The spending rebound is a general trend not limited to financial services, according to J.J. Thompson, a partner at Rook Consulting, a San Jose-based IT risk management advisory services firm. "As analysts begin to predict the economic upswing and stock prices show signs of recovery, we have seen CFOs restart discussions with business units about previously paused initiatives," he said.
But other security professionals said budgets remain flat. With compliance and audit requirements being major drivers, one security executive said his team has reprioritized projects to focus on things "that will give us the most bang for our buck."
He added, "We're not going backwards this year, but we're not necessarily having money thrown at us."
An information security manager at a regional bank said the recession has put a damper on security spending. "Without a specific threat looming, things usually stay status quo," he said. "In times of economic downturn, that's doubly so. Acquiring new and better features when there's no fire is considered a luxury."
However, he thinks he'll be able to convince senior management to invest in encryption later this year, specifically database encryption. According to the SearchFinancialSecurity.com survey, encryption ranked high among the spending priorities of participants; nearly 43% said they plan to invest in encryption technologies over the next year.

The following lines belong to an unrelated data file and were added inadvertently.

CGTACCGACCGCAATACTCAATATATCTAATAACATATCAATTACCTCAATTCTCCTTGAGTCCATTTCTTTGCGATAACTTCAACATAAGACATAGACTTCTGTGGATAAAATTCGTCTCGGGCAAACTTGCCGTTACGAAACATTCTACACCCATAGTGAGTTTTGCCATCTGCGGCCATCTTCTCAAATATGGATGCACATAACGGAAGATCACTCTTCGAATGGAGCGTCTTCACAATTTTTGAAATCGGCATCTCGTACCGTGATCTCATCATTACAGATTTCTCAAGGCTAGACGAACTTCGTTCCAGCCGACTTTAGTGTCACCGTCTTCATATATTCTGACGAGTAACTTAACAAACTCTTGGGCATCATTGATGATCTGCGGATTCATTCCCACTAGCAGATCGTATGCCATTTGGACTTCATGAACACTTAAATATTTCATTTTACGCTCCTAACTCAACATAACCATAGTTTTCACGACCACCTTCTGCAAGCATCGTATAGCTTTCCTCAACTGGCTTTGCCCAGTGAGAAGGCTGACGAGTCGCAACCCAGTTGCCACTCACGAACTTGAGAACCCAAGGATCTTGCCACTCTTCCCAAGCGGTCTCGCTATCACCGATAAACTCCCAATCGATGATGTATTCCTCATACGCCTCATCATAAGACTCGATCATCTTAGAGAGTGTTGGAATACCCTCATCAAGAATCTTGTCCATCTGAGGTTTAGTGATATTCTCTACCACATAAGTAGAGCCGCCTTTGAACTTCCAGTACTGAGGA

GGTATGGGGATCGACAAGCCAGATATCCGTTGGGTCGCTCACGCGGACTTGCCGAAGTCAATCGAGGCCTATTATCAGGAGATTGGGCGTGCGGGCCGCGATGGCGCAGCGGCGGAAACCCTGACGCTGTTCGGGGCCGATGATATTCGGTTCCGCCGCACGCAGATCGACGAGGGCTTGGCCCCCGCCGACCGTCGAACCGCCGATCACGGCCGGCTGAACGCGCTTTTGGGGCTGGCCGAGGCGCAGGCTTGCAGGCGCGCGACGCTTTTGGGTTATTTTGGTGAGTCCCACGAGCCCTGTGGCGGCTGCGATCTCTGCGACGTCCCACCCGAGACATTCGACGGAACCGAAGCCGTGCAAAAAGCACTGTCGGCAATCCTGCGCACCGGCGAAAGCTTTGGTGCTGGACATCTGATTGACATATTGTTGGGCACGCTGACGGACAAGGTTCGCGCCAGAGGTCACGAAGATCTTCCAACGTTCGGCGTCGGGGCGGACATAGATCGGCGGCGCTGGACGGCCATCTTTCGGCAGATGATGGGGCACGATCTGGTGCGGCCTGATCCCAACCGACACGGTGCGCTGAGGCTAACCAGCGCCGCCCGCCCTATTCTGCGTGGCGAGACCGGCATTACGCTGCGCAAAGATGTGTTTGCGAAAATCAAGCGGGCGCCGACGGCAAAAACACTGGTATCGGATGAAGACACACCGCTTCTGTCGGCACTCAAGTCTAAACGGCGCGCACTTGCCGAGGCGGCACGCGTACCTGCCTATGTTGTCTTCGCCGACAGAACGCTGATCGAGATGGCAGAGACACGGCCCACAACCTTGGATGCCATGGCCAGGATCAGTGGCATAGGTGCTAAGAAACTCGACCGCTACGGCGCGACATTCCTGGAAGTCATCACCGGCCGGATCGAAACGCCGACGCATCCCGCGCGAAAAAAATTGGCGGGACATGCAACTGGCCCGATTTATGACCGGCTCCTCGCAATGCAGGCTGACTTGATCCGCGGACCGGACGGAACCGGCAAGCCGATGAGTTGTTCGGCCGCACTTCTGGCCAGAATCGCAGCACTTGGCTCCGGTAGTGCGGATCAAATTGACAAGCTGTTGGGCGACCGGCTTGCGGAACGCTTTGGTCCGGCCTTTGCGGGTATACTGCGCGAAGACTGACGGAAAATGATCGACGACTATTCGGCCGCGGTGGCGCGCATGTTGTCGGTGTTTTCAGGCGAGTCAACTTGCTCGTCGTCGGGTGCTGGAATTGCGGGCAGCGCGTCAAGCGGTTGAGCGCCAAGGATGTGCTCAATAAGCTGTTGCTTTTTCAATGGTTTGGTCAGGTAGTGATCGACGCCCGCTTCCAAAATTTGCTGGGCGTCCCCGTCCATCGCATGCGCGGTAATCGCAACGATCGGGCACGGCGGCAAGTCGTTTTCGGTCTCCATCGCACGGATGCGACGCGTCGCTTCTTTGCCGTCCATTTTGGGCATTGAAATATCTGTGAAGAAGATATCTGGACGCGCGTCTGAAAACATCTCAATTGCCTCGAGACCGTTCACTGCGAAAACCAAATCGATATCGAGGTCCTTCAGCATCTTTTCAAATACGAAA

Eric Leighninger, chief security architect at a large insurance company, said encrypting removable media is a focus this year: "It's becoming clear we need to control what's going on with devices like USB tokens, DVDs, and CDs."
A financial security manager, who requested anonymity, said encryption is critical and his firm is looking to use technology to encrypt data at rest within databases or on shared file systems and data in transport. Data loss prevention (DLP) also is needed to ensure confidential data doesn't leave the internal network, he added. About 36% of survey respondents said they will invest in DLP technologies in the next year.